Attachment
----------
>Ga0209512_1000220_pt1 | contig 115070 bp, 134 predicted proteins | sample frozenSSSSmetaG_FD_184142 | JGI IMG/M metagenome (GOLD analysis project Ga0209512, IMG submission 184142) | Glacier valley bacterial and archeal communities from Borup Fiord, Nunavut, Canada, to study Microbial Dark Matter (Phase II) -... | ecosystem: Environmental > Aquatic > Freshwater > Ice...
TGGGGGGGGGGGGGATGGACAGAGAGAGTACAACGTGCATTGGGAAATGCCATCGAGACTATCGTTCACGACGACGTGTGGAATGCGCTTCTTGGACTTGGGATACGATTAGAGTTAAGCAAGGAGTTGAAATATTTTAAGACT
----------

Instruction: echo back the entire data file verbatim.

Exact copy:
>Ga0209512_1000220_pt1 | contig 115070 bp, 134 predicted proteins | sample frozenSSSSmetaG_FD_184142 | JGI IMG/M metagenome (GOLD analysis project Ga0209512, IMG submission 184142) | Glacier valley bacterial and archeal communities from Borup Fiord, Nunavut, Canada, to study Microbial Dark Matter (Phase II) -... | ecosystem: Environmental > Aquatic > Freshwater > Ice...
TGGGGGGGGGGGGGATGGACAGAGAGAGTACAACGTGCATTGGGAAATGCCATCGAGACTATCGTTCACGACGACGTGTGGAATGCGCTTCTTGGACTTGGGATACGATTAGAGTTAAGCAAGGAGTTGAAATATTTTAAGACT